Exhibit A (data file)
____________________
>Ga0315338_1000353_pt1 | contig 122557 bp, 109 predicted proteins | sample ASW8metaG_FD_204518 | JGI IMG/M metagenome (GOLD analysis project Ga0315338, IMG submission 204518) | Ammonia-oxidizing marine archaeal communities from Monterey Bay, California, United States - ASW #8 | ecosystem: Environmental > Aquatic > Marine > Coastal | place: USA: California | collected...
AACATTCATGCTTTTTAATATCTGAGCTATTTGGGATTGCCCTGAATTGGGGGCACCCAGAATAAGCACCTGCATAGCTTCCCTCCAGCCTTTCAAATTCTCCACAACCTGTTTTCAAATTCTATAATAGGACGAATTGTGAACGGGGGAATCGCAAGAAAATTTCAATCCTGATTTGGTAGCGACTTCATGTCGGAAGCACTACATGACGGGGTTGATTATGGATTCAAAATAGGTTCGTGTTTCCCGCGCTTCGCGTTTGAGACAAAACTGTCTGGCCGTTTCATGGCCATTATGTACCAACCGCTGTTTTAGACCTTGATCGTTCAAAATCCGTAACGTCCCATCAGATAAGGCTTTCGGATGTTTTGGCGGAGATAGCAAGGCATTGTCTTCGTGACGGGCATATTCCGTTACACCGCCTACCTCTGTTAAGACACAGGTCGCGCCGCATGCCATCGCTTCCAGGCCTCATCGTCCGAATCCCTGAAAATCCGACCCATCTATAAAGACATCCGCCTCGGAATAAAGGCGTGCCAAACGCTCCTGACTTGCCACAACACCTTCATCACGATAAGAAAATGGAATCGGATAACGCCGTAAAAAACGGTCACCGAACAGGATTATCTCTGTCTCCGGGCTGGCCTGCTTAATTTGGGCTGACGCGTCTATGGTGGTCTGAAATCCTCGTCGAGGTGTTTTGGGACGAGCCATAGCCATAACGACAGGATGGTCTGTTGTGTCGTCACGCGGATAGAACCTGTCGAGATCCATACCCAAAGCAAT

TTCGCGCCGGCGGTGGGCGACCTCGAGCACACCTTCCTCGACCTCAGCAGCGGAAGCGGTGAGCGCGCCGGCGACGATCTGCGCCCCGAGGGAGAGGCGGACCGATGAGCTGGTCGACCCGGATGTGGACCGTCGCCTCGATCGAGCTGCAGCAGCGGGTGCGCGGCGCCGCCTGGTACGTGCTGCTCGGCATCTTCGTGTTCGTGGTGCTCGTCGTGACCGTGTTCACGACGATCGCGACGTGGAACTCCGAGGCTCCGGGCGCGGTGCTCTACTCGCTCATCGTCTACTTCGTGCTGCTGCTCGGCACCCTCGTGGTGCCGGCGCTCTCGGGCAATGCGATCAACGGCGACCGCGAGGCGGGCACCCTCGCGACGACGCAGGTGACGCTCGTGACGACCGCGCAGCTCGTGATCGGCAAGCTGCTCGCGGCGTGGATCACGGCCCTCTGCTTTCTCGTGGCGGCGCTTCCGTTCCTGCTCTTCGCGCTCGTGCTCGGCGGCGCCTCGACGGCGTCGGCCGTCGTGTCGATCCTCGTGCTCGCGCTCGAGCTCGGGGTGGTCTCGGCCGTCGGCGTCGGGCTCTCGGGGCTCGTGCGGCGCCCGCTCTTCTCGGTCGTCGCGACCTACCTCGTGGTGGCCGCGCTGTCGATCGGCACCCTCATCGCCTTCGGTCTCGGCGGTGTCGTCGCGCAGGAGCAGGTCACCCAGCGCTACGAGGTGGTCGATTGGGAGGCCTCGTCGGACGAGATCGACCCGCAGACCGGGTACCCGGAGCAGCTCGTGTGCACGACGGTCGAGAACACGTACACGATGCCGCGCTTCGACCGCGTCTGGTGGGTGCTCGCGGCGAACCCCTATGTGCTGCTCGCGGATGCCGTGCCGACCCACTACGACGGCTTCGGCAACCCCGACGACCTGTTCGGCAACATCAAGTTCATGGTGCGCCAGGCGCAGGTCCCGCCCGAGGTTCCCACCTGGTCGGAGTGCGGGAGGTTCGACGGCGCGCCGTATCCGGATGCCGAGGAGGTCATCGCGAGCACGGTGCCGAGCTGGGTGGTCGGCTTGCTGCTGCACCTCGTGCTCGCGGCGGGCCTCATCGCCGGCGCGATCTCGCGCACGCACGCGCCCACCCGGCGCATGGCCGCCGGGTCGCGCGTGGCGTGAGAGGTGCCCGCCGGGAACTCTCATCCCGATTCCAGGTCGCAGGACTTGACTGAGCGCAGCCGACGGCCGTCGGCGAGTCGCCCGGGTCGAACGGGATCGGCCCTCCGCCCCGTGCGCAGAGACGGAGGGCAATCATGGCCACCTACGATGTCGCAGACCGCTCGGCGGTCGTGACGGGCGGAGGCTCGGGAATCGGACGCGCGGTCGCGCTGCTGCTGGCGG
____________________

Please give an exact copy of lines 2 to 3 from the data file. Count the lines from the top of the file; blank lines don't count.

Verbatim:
AACATTCATGCTTTTTAATATCTGAGCTATTTGGGATTGCCCTGAATTGGGGGCACCCAGAATAAGCACCTGCATAGCTTCCCTCCAGCCTTTCAAATTCTCCACAACCTGTTTTCAAATTCTATAATAGGACGAATTGTGAACGGGGGAATCGCAAGAAAATTTCAATCCTGATTTGGTAGCGACTTCATGTCGGAAGCACTACATGACGGGGTTGATTATGGATTCAAAATAGGTTCGTGTTTCCCGCGCTTCGCGTTTGAGACAAAACTGTCTGGCCGTTTCATGGCCATTATGTACCAACCGCTGTTTTAGACCTTGATCGTTCAAAATCCGTAACGTCCCATCAGATAAGGCTTTCGGATGTTTTGGCGGAGATAGCAAGGCATTGTCTTCGTGACGGGCATATTCCGTTACACCGCCTACCTCTGTTAAGACACAGGTCGCGCCGCATGCCATCGCTTCCAGGCCTCATCGTCCGAATCCCTGAAAATCCGACCCATCTATAAAGACATCCGCCTCGGAATAAAGGCGTGCCAAACGCTCCTGACTTGCCACAACACCTTCATCACGATAAGAAAATGGAATCGGATAACGCCGTAAAAAACGGTCACCGAACAGGATTATCTCTGTCTCCGGGCTGGCCTGCTTAATTTGGGCTGACGCGTCTATGGTGGTCTGAAATCCTCGTCGAGGTGTTTTGGGACGAGCCATAGCCATAACGACAGGATGGTCTGTTGTGTCGTCACGCGGATAGAACCTGTCGAGATCCATACCCAAAGCAAT

TTCGCGCCGGCGGTGGGCGACCTCGAGCACACCTTCCTCGACCTCAGCAGCGGAAGCGGTGAGCGCGCCGGCGACGATCTGCGCCCCGAGGGAGAGGCGGACCGATGAGCTGGTCGACCCGGATGTGGACCGTCGCCTCGATCGAGCTGCAGCAGCGGGTGCGCGGCGCCGCCTGGTACGTGCTGCTCGGCATCTTCGTGTTCGTGGTGCTCGTCGTGACCGTGTTCACGACGATCGCGACGTGGAACTCCGAGGCTCCGGGCGCGGTGCTCTACTCGCTCATCGTCTACTTCGTGCTGCTGCTCGGCACCCTCGTGGTGCCGGCGCTCTCGGGCAATGCGATCAACGGCGACCGCGAGGCGGGCACCCTCGCGACGACGCAGGTGACGCTCGTGACGACCGCGCAGCTCGTGATCGGCAAGCTGCTCGCGGCGTGGATCACGGCCCTCTGCTTTCTCGTGGCGGCGCTTCCGTTCCTGCTCTTCGCGCTCGTGCTCGGCGGCGCCTCGACGGCGTCGGCCGTCGTGTCGATCCTCGTGCTCGCGCTCGAGCTCGGGGTGGTCTCGGCCGTCGGCGTCGGGCTCTCGGGGCTCGTGCGGCGCCCGCTCTTCTCGGTCGTCGCGACCTACCTCGTGGTGGCCGCGCTGTCGATCGGCACCCTCATCGCCTTCGGTCTCGGCGGTGTCGTCGCGCAGGAGCAGGTCACCCAGCGCTACGAGGTGGTCGATTGGGAGGCCTCGTCGGACGAGATCGACCCGCAGACCGGGTACCCGGAGCAGCTCGTGTGCACGACGGTCGAGAACACGTACACGATGCCGCGCTTCGACCGCGTCTGGTGGGTGCTCGCGGCGAACCCCTATGTGCTGCTCGCGGATGCCGTGCCGACCCACTACGACGGCTTCGGCAACCCCGACGACCTGTTCGGCAACATCAAGTTCATGGTGCGCCAGGCGCAGGTCCCGCCCGAGGTTCCCACCTGGTCGGAGTGCGGGAGGTTCGACGGCGCGCCGTATCCGGATGCCGAGGAGGTCATCGCGAGCACGGTGCCGAGCTGGGTGGTCGGCTTGCTGCTGCACCTCGTGCTCGCGGCGGGCCTCATCGCCGGCGCGATCTCGCGCACGCACGCGCCCACCCGGCGCATGGCCGCCGGGTCGCGCGTGGCGTGAGAGGTGCCCGCCGGGAACTCTCATCCCGATTCCAGGTCGCAGGACTTGACTGAGCGCAGCCGACGGCCGTCGGCGAGTCGCCCGGGTCGAACGGGATCGGCCCTCCGCCCCGTGCGCAGAGACGGAGGGCAATCATGGCCACCTACGATGTCGCAGACCGCTCGGCGGTCGTGACGGGCGGAGGCTCGGGAATCGGACGCGCGGTCGCGCTGCTGCTGGCGG